LifeMap in Atlas • Meinthemaking.com • User: catlas Pin: ca1111 • My LifeMap tab • LifeMap stages and resources • LifeMap tools • My Career Planner • My Educational Plan • My Portfolio • My Financial Plan • My Job Prospects
Big Idea #6 Collaboration yields a dialog that drives improvement.
Collaborative Technologies • Governance Structure (Learning Council, Planning Council, Operations Council, Faculty Council) • Big Meetings (high bandwidth discussion of progress and ideas, next steps) • Innovation Funnel (strategic initiatives process) • Campus Plans • Strategic Plan (expressed in meaningful “short hand”) • Build Pathways • Learning Assured • Invest in Each Other • Partner with the Community
Re-Design of Student Service Delivery With Student LEARNING as the design principle: Emphasize level of assistance students are seeking rather than the content. Create staff positions whose primary job is working directly with students and staff positions whose primary job is processing and verifying information . Focus on students LEARNING process, not just getting answers to questions. View technology as a tool to enhance learning, not to drive our processes
Learning-Centered Student Services • Information Station – Directional Information • The Answer Center • General Information (End-to-End Process) • Student Services –More complex and specialized transactions • District Offices • Information processing
Levels of Learning • Student Learning • Program Learning Outcomes • Institutional Learning
Achieving the DreamData Team Insights • Composition of members • Development of Data Review Model • Term-based strategy level and overall strategy evaluation • From Snapshots to Trends • From “Data Driven” to “Data Informed” • From “Culture of Evidence” to “Culture of Inquiry”
From Data to Meaningful Information Identify Intended Outcomes New / Revised Assessment Activity Identify needed Changes based on reflection Data Collection Data Processing Defining the Message Information Sharing Our Data Processing Model is part of an Institutional Effectiveness process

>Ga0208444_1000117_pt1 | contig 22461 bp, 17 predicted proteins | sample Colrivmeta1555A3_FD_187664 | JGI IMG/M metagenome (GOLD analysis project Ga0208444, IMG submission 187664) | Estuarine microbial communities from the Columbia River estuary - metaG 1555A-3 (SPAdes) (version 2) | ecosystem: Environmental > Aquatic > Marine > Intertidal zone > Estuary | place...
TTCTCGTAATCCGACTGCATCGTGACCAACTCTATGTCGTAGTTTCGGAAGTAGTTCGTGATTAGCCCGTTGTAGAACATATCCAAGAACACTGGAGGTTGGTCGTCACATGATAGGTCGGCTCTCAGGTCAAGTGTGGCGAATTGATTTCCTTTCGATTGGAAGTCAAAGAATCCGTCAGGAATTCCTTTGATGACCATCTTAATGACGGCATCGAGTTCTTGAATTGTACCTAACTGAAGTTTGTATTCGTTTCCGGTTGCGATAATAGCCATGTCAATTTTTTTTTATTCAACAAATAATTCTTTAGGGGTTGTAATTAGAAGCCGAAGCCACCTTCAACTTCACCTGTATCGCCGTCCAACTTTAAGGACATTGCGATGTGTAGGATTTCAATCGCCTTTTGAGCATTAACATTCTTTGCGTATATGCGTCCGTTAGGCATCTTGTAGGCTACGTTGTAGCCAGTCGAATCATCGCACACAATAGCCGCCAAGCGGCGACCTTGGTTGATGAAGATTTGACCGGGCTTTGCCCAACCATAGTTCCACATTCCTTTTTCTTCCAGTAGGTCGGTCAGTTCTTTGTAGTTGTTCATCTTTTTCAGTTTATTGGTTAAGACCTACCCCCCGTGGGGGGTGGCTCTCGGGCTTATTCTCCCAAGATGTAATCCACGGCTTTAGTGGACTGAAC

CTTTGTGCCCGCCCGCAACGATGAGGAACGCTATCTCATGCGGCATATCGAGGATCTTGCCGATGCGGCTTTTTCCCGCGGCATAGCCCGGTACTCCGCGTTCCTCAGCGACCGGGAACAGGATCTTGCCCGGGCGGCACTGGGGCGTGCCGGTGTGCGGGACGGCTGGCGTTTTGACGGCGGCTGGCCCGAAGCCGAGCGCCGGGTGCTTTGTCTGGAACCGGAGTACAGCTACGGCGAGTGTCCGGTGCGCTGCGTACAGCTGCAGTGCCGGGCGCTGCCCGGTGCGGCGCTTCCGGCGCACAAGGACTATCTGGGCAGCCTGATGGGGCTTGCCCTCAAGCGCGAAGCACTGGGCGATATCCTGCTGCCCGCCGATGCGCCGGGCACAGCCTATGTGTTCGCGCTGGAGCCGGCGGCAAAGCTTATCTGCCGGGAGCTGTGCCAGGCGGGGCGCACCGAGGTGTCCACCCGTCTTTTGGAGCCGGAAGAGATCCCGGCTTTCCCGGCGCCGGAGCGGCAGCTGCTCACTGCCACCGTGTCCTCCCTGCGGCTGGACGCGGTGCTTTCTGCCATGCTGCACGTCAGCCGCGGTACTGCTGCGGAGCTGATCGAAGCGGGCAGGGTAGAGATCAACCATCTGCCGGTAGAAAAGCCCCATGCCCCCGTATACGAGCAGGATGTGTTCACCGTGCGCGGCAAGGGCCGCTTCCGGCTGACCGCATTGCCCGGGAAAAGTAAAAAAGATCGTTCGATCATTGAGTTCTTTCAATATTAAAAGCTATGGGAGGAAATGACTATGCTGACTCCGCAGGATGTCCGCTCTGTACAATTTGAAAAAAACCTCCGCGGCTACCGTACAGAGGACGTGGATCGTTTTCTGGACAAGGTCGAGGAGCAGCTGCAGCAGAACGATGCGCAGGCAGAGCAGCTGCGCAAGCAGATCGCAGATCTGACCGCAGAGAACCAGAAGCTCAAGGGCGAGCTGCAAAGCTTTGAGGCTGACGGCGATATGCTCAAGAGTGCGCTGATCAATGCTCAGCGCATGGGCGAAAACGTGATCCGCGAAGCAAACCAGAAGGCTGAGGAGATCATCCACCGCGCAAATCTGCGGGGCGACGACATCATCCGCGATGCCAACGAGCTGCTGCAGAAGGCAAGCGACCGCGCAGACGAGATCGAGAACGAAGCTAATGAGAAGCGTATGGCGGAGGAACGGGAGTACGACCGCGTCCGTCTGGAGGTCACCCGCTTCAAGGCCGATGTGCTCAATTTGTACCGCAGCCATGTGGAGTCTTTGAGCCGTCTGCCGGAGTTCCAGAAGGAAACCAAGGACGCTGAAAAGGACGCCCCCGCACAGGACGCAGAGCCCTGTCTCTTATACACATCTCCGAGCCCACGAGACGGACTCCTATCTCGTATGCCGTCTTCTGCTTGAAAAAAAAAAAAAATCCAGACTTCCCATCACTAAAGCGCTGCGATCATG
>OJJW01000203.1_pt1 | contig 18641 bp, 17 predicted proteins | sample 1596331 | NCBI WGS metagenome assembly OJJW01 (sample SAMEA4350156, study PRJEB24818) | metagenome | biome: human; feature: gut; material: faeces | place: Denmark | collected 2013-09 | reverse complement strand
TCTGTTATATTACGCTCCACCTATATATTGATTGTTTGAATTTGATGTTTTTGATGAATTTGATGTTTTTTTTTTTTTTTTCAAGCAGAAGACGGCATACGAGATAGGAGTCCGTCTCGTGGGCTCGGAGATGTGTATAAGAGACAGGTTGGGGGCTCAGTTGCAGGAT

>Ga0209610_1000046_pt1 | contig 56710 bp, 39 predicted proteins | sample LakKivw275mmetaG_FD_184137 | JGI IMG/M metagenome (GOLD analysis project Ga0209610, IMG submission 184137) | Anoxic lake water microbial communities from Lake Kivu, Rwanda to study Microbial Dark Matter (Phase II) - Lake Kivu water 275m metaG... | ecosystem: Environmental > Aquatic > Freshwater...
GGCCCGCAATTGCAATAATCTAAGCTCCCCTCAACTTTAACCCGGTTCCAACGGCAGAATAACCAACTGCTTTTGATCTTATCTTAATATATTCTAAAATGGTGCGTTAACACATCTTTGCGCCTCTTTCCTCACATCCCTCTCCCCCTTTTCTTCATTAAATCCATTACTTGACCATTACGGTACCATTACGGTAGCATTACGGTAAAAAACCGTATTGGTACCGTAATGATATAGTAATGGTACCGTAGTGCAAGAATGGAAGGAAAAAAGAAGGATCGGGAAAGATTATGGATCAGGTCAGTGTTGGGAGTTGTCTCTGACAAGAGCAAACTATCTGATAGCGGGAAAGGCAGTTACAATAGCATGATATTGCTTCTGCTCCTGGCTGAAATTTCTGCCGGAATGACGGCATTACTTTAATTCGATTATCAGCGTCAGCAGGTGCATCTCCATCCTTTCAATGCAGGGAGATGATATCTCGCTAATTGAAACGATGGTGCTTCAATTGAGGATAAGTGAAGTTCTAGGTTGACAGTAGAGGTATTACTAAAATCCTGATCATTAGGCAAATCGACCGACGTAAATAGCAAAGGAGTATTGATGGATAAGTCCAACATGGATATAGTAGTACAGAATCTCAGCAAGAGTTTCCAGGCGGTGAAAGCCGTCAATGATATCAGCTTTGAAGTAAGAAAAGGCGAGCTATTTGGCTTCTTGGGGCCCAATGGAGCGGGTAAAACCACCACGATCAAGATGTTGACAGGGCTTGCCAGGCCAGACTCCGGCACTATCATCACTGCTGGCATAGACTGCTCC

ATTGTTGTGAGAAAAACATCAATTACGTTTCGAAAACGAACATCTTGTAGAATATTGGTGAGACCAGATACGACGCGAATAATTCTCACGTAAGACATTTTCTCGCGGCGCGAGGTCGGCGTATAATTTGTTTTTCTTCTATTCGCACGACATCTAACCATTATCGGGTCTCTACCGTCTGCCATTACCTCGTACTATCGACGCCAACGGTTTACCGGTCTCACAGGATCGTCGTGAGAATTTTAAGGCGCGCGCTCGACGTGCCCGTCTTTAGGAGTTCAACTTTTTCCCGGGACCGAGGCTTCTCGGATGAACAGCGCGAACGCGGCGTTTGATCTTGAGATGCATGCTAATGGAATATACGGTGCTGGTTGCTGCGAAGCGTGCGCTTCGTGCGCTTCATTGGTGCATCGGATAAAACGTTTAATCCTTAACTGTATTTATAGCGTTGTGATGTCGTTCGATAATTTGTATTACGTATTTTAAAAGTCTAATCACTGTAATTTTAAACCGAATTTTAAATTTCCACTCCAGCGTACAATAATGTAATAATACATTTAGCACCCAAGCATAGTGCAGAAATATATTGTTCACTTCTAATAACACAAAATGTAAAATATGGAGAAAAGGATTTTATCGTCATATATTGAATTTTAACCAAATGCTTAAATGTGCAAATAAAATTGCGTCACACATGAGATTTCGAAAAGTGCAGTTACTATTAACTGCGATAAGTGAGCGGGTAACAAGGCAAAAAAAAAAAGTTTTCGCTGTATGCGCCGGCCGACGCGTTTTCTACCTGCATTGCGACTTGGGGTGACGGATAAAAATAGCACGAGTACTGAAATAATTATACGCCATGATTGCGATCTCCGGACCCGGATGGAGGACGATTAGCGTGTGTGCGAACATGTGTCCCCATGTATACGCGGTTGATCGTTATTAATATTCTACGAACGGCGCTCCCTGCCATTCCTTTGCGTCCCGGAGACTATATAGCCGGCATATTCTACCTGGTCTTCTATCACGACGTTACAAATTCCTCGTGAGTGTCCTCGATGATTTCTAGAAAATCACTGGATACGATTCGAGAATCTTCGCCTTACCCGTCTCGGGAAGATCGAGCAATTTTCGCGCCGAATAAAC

Meaningful Improvement • Statistically significant improvement in target quantitative measures. • Significant improvement relative to a comparative group. • Economic efficiency in relationship to difficulty of improving the success of students. • Reflection on the human impact in terms of the goals of the initiative and the mission of the institution. • A consideration of faculty /staff perception of benefit versus cost. • A consideration of student perception of benefit.
Strategic Indicators Reporthttp://valenciacollege.edu/IR/pdf/Strategic%20Indicators%20Report.pdf • Build Pathways – to, through and beyond Valencia • Student Growth • Diversity & Equity • Enrollment Patterns • Targeted Initiatives • Learning Assured • College Prep Completion • Graduation Rates • Graduation Rates Cohort Comparison • Partner with Community • AA Degree Transfers • Efficient Learning Environments
Key Elements to Systemic Change • Focus on measurable results – what is the motivation for change? • Conceptual model for foundation (Big Ideas) • Look from the student perspective outward • Start with reality but design for ideal • The “whole” is more than the sum of the parts (system alignment) • How are we doing? (Feedback to stakeholders – Keep going deeper) • “Culture will trump strategy everytime.”
References • Shugart, S., Romano, J., Phelps, J., Puyana, A., & Walter, K. (in press) “Valencia’s Big Ideas: Sustaining Authentic Organizational Change through Shared Purpose and Culture.” In Focus on Learning: A Learning College Reader, League for Innovation in Community Colleges • Shugart, S. and Romano, J.(2008) Focus on the front door of the college. In Schuetz, P. and Barr, J. (editors) Are Community Colleges Underprepared for Underprepared Students? New Directions for Community Colleges, no. 144, Wiley Periodicals.